Returns can be downloaded by telephone and tallied countywide within minutes after polls close.
Voters would no longer need to be tied to their precincts. Central voting stations could be set up in public buildings staffed by government employees, easing problems presently attributed to a high turnover of inadequately trained poll workers.
Touch screens are known by the acronym DRE -- for direct recording equipment. No such equipment is presently certified by the elections division, whose standards are considered among the toughest in the country. The task force balked on that account from recommending DRE for the long range, though it had looked earlier as if that was what the panel would do. It chose instead to simply mention unspecified "future advances in new technology."
"The fact is, it's not there yet," insisted Jim Smith, a former secretary of state and co-chairman of the task force. " ... We have left the door open," he said. "I am not unmindful of the lobbying that has gone on by vendors."
For the 2002 election cycle, the task force is recommending precinct-counted optical scanners in all counties and is urging the state to help counties lease them while it looks into more advanced technology for the future.
That consensus, which struck some elections supervisors, all the DRE vendors and even some task force members as halfhearted, reflected misgivings about the newness of the technology, worries about not having paper ballots to recount, and deep fears about persuading the Legislature and assorted county commissions to invest larger sums up front. The supervisors' association, in fact, had set DRE as a goal for no sooner than "the end of the decade."
But some fear that they'll never get to the promised land.
"When you put a system in, it's hard to get a system out," warns Kurt S. Browning, Pasco's elections supervisor, a member of the governor's task force.
Harris, who is Florida's chief elections official, agrees that DRE may eventually be the best. But she's not sufficiently confident of the technology to recommend it for the 2002 election and says Florida should rent optical scanners for the time being.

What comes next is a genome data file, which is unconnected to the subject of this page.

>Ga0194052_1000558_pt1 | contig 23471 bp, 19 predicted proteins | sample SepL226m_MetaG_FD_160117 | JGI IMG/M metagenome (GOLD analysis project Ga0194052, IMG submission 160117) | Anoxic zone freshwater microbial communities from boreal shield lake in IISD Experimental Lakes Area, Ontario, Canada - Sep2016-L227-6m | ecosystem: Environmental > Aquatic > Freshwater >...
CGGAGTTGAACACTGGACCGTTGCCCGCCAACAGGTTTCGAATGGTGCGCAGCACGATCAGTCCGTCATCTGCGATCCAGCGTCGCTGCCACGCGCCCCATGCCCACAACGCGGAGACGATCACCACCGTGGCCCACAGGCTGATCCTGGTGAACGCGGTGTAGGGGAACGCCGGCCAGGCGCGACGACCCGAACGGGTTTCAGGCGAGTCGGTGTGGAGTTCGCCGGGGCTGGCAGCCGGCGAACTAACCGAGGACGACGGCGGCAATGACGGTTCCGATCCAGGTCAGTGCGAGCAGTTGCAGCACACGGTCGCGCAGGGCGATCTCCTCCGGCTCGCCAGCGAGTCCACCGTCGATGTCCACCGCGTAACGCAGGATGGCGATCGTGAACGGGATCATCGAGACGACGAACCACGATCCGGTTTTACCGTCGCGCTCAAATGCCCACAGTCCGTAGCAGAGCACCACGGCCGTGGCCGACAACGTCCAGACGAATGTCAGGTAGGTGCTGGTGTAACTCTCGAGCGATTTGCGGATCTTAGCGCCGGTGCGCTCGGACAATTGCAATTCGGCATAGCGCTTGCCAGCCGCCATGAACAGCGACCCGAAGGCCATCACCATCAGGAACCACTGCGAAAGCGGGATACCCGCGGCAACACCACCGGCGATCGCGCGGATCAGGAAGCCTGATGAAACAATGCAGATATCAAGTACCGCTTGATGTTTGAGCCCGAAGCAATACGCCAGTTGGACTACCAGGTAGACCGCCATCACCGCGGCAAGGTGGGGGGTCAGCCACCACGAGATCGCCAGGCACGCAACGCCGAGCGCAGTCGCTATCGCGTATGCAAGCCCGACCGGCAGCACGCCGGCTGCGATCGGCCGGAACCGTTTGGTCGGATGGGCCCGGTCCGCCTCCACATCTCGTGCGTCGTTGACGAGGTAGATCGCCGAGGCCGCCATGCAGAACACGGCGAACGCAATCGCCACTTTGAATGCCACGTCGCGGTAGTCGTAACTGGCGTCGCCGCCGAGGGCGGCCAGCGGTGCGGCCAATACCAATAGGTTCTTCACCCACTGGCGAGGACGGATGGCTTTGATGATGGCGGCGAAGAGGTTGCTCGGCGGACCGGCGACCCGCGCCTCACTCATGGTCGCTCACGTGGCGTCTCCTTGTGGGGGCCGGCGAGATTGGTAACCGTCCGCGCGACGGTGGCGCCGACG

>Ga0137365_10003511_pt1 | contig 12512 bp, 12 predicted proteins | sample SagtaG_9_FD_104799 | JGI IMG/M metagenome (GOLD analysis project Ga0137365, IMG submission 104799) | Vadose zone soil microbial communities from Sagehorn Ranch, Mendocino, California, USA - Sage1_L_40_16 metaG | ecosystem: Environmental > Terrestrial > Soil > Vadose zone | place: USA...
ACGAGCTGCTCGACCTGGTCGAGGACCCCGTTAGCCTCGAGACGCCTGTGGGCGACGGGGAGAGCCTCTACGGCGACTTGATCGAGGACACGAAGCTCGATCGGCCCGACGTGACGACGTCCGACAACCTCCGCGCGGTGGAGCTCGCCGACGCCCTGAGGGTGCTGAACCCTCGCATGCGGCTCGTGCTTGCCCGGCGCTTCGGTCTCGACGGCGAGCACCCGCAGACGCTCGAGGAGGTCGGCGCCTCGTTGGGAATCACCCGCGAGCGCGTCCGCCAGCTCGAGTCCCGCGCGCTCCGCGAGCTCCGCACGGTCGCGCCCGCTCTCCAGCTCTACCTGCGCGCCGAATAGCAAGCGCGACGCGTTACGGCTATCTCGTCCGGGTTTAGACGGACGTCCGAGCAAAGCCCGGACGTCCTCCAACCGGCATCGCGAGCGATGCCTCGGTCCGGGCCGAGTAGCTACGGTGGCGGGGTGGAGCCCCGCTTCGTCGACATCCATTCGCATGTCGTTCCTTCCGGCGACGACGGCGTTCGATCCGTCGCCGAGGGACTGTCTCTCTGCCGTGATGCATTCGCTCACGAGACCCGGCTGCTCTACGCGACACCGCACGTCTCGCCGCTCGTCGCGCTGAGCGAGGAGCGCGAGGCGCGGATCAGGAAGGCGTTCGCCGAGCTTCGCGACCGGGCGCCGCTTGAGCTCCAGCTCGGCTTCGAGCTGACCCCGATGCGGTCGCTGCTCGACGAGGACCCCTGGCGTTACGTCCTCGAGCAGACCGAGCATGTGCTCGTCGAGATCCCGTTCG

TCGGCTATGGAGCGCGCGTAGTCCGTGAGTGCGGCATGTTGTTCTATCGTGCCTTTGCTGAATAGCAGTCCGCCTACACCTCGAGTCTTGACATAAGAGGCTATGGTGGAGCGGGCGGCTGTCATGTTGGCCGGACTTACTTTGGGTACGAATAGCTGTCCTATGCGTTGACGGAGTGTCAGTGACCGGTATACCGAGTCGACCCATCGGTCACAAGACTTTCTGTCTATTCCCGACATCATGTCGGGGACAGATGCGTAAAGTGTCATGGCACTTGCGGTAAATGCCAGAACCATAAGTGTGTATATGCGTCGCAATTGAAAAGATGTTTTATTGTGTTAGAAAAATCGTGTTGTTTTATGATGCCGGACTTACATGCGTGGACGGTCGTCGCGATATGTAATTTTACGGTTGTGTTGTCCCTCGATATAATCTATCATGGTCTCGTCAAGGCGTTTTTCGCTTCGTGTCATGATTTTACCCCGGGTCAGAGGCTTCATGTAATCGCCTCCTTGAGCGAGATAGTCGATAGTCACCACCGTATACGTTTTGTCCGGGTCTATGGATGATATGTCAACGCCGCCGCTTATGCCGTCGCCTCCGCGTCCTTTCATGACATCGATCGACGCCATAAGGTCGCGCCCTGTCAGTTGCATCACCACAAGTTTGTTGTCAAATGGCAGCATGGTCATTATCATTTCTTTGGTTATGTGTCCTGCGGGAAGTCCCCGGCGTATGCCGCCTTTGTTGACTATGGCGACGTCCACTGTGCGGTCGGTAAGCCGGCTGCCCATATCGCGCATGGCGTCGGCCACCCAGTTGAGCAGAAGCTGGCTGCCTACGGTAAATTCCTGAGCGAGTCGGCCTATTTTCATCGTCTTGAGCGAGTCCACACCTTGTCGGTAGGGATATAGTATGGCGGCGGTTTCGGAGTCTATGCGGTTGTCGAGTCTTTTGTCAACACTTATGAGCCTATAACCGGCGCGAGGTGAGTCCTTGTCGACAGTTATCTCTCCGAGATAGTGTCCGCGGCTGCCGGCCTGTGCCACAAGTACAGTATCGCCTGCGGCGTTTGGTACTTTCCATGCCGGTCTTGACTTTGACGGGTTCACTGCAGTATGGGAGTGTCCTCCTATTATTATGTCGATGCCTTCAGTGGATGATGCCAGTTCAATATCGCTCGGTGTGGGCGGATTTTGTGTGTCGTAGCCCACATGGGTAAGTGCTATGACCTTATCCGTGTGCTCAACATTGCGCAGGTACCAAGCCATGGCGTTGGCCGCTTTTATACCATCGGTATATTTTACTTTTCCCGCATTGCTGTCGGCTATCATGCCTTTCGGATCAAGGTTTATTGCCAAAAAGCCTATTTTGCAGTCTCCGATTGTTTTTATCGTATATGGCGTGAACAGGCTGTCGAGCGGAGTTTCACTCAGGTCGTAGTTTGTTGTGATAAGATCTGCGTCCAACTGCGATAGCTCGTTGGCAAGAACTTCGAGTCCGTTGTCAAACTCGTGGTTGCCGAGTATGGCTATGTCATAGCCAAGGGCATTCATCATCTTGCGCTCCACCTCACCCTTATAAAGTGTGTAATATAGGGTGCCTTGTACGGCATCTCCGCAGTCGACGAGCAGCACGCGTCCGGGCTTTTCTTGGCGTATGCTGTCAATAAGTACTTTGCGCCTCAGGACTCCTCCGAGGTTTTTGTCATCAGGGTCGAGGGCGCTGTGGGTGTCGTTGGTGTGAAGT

That approach, if endorsed by the Legislature, could be problematic for counties that might seek state aid to make the great leap now.
DRE is not rocket science. Similar machines process fast-food orders and let customers check out their own groceries at some supermarkets.
In Florida elections, DRE would relieve the nightmare pressure on supervisors to print and mail absentee ballots within the short time frame of a September primary, an October runoff and a November general election. The stress will be even greater as counties exchange punch cards for preprinted ballots. Touch-screen voting, however, would easily lend itself to replacing the runoff with an instant round of second-choice voting. (The task force voted down a proposal to abolish the runoff, recommending an earlier first primary instead.)
DRE would also simplify the business of rewriting Florida election law to provide what the Supreme Court said was fatally missing: a single statewide canvassing standard. With touch screens, there's no guessing what a voter meant to punch or bubble in. A vote is either recorded or it isn't. That appeals to conservatives like House Speaker Tom Feeney, R-Oviedo.
"That solves a lot of equal-protection problems," Feeney remarked in an interview. "The interesting thing about that is zero deviation. . . . That was one of the most disturbing things about the recount, a different answer every time."